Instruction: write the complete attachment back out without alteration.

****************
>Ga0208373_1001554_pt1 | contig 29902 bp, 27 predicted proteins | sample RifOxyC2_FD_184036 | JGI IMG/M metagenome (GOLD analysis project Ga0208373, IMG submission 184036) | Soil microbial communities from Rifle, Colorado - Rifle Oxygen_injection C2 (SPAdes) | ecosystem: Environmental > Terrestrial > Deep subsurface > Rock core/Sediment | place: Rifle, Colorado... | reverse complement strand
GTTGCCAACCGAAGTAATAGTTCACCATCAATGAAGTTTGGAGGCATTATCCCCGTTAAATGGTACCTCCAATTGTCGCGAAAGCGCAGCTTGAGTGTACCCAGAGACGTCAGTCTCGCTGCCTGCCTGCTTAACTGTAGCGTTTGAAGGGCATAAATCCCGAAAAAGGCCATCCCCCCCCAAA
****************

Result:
>Ga0208373_1001554_pt1 | contig 29902 bp, 27 predicted proteins | sample RifOxyC2_FD_184036 | JGI IMG/M metagenome (GOLD analysis project Ga0208373, IMG submission 184036) | Soil microbial communities from Rifle, Colorado - Rifle Oxygen_injection C2 (SPAdes) | ecosystem: Environmental > Terrestrial > Deep subsurface > Rock core/Sediment | place: Rifle, Colorado... | reverse complement strand
GTTGCCAACCGAAGTAATAGTTCACCATCAATGAAGTTTGGAGGCATTATCCCCGTTAAATGGTACCTCCAATTGTCGCGAAAGCGCAGCTTGAGTGTACCCAGAGACGTCAGTCTCGCTGCCTGCCTGCTTAACTGTAGCGTTTGAAGGGCATAAATCCCGAAAAAGGCCATCCCCCCCCAAA